Virgin Galactic Sets Deal With New Mexico Spaceport

Virgin Galactic Sets Deal With New Mexico Spaceport
The new Virgin Galactic logo, featuring Sir Richard Branson's iris, was created by Philippe Starck, in conjunction with a design agency, GBH Design Ltd. Image (Image credit: Virgin Galactic)

Sir Richard Branson's Virgin Galactic space travel company has ironed out an agreement to utilize a futuristic spaceport to be built in New Mexico, with first flights of a suborbital spaceliner now planned in late 2008, early 2009.

Details of the agreement were discussed today in a press event called by Virgin Galactic and held at The Science Museum's Alien Exhibition hall in London, England.

According to an Associated Press (AP) account of today's press event, Branson has worked a deal with New Mexico that involves a 20-year lease on the spaceport, a facility that is price tagged at $225 million to build.

Virgin would make yearly payments of $1 million for the first five years, putting in more money in following years to cover the cost of the project by the end of the lease, the AP reported.

New Mexico Economic Development Secretary Rick Homans said at the London press briefing that funding to build the state's spaceport--following Environmental Impact Statement approval and a governmental licensing of the spaceport--would come from a mix of local, state and federal sources.

Five spaceship fleet

Earlier this year, Branson joined forces with aerospace designer, Burt Rutan, to create The Spaceship Company. The joint venture has been formed to build a commercial suborbital craft patterned after SpaceShipOne and to be constructed by Rutan and his team at Scaled Composites in Mojave, California.

It was SpaceShipOne that repeatedly flew to the edge of space last year, snagging the $10 million Ansari X Prize in the process. Along with a SpaceShipTwo, a huge carrier craft to haul the rocket plane to high altitude is also being fabricated.

Virgin Galactic has placed an order for five of the spaceships, expected to be delivered sometime within the next couple of years.

On Wednesday, Branson is slated to join New Mexico Governor Bill Richardson to "make an important economic development announcement regarding the Earth's first purpose-built commercial spaceport for the personal spaceflight industry in New Mexico," according to a news advisory issued by the New Mexico Economic Development office.

Later in the day, following the Branson and Richardson press event in Santa Fe, spaceport officials and Branson will gather at the future spaceport site, off Exit 32 from Interstate 25. That's where the Southwestern Regional Spaceport in Upham, New Mexico is to be built.

Upham is roughly 45 miles north of Las Cruces and 30 miles east of Truth or Consequences. The now barren stretch of land that will become the spaceport covers some 27 square miles, having a north-south configuration.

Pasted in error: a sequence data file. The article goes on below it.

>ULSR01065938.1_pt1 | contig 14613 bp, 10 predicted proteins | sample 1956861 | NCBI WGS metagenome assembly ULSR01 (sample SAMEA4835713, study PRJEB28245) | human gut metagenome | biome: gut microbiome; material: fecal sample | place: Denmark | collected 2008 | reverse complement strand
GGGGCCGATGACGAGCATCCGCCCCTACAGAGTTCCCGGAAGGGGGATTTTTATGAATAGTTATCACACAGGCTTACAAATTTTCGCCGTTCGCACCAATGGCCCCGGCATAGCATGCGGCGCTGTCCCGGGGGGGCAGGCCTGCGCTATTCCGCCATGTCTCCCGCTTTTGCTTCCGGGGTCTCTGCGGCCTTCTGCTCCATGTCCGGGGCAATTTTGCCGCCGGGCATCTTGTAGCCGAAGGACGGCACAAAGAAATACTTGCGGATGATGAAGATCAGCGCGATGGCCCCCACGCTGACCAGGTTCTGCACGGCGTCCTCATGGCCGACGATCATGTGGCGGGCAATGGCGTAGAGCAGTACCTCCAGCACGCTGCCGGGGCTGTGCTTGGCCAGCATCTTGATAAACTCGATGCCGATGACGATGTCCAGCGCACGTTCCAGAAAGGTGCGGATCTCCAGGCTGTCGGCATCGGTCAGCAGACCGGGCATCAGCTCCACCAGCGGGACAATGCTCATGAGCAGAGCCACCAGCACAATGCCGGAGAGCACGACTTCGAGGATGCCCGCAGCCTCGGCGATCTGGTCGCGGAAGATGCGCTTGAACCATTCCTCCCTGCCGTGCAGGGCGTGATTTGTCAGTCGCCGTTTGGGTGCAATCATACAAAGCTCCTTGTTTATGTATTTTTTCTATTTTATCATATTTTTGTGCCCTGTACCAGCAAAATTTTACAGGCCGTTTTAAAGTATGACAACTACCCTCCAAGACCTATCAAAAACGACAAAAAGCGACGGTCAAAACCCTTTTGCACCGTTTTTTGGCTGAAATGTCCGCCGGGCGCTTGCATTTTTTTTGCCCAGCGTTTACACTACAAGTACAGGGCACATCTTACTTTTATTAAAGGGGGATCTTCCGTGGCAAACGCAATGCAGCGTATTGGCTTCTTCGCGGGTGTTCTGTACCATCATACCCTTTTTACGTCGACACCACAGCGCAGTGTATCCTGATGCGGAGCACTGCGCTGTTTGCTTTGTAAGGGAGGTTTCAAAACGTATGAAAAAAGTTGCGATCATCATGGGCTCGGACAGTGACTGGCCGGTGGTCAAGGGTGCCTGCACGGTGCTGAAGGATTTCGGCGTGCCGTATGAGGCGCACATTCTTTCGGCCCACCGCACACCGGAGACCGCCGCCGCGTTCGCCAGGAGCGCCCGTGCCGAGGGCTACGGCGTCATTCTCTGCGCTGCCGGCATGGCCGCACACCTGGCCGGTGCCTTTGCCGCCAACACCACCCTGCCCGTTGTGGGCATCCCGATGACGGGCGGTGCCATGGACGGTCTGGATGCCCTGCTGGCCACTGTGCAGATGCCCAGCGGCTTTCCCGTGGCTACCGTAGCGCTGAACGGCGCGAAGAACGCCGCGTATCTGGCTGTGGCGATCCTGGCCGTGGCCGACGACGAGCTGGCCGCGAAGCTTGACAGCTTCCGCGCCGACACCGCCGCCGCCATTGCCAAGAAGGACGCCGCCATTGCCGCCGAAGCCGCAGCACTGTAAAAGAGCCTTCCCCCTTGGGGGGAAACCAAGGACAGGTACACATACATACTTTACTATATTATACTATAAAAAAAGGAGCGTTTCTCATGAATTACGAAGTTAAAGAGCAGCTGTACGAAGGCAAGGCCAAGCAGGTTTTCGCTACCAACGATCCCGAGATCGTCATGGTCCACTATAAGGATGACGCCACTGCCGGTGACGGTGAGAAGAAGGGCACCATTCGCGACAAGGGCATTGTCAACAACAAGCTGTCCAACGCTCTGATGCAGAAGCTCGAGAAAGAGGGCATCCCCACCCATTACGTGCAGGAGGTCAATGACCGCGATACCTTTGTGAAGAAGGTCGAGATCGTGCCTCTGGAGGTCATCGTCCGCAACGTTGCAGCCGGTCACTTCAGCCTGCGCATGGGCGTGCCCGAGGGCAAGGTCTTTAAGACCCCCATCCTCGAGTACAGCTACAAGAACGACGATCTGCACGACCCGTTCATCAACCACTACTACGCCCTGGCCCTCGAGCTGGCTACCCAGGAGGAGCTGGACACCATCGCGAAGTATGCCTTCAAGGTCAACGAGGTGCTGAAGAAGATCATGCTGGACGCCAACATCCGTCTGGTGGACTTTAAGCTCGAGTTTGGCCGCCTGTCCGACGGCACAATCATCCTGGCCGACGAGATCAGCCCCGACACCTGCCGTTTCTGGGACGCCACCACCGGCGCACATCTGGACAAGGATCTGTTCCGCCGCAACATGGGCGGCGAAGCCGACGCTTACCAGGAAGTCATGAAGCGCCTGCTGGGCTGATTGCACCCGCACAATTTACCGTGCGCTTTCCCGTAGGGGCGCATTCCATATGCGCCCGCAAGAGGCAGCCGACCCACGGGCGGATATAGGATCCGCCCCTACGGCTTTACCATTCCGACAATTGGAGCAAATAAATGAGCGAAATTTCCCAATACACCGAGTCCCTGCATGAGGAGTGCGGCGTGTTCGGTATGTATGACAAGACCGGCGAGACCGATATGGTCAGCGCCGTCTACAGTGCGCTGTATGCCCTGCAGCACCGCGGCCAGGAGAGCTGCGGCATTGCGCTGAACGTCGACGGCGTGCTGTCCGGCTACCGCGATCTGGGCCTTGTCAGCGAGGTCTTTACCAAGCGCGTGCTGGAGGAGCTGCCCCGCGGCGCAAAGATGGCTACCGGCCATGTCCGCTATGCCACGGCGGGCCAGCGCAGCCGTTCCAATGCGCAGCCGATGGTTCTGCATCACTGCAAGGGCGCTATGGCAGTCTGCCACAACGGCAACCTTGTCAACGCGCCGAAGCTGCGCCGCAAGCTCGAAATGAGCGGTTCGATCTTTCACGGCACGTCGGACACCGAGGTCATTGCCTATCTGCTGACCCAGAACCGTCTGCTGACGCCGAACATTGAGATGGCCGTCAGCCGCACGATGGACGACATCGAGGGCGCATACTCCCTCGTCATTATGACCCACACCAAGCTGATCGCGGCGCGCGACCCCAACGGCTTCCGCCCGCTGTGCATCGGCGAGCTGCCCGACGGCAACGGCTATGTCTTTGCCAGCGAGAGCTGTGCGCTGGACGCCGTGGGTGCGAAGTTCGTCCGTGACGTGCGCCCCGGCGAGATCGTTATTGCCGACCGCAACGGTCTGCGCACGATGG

If given a governmental go-ahead, the New Mexico spaceport would join a list of approved spaceports.

The Federal Aviation Administration's (FAA) Office of the Associate Administrator for Commercial Space Transportation (AST) has licensed five spaceports in the United States: California Spaceport at Vandenberg Air Force Base, Spaceport Florida at Cape Canaveral Air Force Station, the Virginia Space Flight Center at Wallops Island, Kodiak Launch Complex on Kodiak Island, Alaska, and Mojave Airport in California.

Eyeing New Mexico

When word began to spread last week that Branson was "eyeing" New Mexico's spaceport as a departure point for public space travel, little did anybody know how prophetic that term would be.

At a Virgin Galactic press conference today, the commercial spaceline firm unveiled a new logo design that will feature the iris of Branson.

The logo concept comes from Philippe Starck, in conjunction with a design agency, GBH Design Ltd.

Starck is a founder astronaut for one of the first hundred commercial seats onboard Virgin Galactic's suborbital spaceliner.

In displaying the logo concept, Branson said: "I believe it represents all those who will watch and be a part of the growth of this amazing new commercial aviation sector. Whether they are six or sixty, all will see and believe that a new chapter in the story of space flight has begun."

Mark Bonner, Creative Director at GBH Design Ltd, added: "Our aim is not just to create something that represents the opportunity for an ordinary person to travel into space and to look back at the planet where we all live, but also to represent the incredible spirit of human endeavor that continues to push us all forward".

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Leonard David
Space Insider Columnist

Leonard David is an award-winning space journalist who has been reporting on space activities for more than 50 years. Currently writing as's Space Insider Columnist among his other projects, Leonard has authored numerous books on space exploration, Mars missions and more, with his latest being "Moon Rush: The New Space Race" published in 2019 by National Geographic. He also wrote "Mars: Our Future on the Red Planet" released in 2016 by National Geographic. Leonard  has served as a correspondent for SpaceNews, Scientific American and Aerospace America for the AIAA. He has received many awards, including the first Ordway Award for Sustained Excellence in Spaceflight History in 2015 at the AAS Wernher von Braun Memorial Symposium. You can find out Leonard's latest project at his website and on Twitter.